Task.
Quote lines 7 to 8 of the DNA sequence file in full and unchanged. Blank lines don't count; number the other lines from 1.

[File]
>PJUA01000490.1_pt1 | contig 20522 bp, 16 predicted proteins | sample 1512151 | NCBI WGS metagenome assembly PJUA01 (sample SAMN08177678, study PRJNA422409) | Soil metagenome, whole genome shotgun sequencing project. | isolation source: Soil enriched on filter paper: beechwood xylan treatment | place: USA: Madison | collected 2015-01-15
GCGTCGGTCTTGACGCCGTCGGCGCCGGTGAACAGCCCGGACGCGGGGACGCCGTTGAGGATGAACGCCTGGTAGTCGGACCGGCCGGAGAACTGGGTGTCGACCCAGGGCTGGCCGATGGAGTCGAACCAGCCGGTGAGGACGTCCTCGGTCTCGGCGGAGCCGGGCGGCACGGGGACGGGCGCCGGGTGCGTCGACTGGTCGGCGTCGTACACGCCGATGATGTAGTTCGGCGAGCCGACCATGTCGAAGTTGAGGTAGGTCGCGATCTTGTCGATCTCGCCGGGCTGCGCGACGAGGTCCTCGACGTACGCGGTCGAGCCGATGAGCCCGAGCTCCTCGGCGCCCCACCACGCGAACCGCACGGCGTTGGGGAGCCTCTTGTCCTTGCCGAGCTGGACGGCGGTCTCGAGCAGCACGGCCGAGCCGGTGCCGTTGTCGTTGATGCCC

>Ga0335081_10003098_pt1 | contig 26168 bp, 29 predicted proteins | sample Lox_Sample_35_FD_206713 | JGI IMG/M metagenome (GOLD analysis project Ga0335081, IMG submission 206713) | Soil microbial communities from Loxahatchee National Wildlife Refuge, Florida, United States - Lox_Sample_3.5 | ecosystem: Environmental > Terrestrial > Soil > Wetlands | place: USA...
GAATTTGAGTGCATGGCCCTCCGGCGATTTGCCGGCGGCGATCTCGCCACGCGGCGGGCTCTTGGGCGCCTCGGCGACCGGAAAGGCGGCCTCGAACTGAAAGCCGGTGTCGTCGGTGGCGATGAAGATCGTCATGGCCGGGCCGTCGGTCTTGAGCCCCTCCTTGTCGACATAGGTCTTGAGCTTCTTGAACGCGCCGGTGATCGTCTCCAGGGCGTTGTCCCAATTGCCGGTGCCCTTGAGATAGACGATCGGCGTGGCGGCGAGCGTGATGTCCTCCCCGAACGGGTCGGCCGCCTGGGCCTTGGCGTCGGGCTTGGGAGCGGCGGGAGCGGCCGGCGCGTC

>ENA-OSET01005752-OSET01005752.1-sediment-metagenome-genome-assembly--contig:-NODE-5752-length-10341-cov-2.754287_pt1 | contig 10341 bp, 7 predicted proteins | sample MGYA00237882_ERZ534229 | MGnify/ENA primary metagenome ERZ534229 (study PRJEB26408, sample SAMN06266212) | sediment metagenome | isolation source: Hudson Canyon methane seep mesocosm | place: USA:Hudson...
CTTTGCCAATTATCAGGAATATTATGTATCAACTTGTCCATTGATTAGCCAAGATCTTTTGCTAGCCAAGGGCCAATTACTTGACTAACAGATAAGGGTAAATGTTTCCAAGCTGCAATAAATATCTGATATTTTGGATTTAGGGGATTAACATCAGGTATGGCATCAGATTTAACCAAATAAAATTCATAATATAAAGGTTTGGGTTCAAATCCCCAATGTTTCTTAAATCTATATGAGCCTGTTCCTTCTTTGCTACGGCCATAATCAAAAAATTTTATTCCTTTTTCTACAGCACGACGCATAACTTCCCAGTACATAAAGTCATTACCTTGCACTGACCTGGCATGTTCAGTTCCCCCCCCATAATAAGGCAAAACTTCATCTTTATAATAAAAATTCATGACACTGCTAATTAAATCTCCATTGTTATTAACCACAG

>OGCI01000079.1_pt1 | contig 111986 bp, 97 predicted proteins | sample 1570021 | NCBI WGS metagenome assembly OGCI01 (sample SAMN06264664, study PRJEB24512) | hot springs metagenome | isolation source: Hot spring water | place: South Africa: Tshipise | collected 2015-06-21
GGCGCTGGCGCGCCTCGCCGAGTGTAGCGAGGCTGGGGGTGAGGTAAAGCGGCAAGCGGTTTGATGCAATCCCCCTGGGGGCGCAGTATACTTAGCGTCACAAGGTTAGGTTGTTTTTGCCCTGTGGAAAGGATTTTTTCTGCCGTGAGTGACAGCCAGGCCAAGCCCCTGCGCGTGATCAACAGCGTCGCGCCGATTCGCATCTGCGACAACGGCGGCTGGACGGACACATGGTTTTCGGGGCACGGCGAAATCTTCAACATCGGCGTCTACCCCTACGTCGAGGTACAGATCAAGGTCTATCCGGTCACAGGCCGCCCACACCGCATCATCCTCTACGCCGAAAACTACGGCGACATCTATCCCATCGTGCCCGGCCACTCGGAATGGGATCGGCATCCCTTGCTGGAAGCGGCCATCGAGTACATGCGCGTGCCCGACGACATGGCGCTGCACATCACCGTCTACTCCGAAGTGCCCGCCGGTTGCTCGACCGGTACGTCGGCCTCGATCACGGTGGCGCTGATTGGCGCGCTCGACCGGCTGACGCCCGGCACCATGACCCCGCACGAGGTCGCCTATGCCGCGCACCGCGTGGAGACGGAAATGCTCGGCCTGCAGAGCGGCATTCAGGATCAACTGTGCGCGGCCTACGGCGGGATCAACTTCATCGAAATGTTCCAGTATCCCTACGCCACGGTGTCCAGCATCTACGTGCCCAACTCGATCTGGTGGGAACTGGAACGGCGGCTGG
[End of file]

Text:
>OGCI01000079.1_pt1 | contig 111986 bp, 97 predicted proteins | sample 1570021 | NCBI WGS metagenome assembly OGCI01 (sample SAMN06264664, study PRJEB24512) | hot springs metagenome | isolation source: Hot spring water | place: South Africa: Tshipise | collected 2015-06-21
GGCGCTGGCGCGCCTCGCCGAGTGTAGCGAGGCTGGGGGTGAGGTAAAGCGGCAAGCGGTTTGATGCAATCCCCCTGGGGGCGCAGTATACTTAGCGTCACAAGGTTAGGTTGTTTTTGCCCTGTGGAAAGGATTTTTTCTGCCGTGAGTGACAGCCAGGCCAAGCCCCTGCGCGTGATCAACAGCGTCGCGCCGATTCGCATCTGCGACAACGGCGGCTGGACGGACACATGGTTTTCGGGGCACGGCGAAATCTTCAACATCGGCGTCTACCCCTACGTCGAGGTACAGATCAAGGTCTATCCGGTCACAGGCCGCCCACACCGCATCATCCTCTACGCCGAAAACTACGGCGACATCTATCCCATCGTGCCCGGCCACTCGGAATGGGATCGGCATCCCTTGCTGGAAGCGGCCATCGAGTACATGCGCGTGCCCGACGACATGGCGCTGCACATCACCGTCTACTCCGAAGTGCCCGCCGGTTGCTCGACCGGTACGTCGGCCTCGATCACGGTGGCGCTGATTGGCGCGCTCGACCGGCTGACGCCCGGCACCATGACCCCGCACGAGGTCGCCTATGCCGCGCACCGCGTGGAGACGGAAATGCTCGGCCTGCAGAGCGGCATTCAGGATCAACTGTGCGCGGCCTACGGCGGGATCAACTTCATCGAAATGTTCCAGTATCCCTACGCCACGGTGTCCAGCATCTACGTGCCCAACTCGATCTGGTGGGAACTGGAACGGCGGCTGG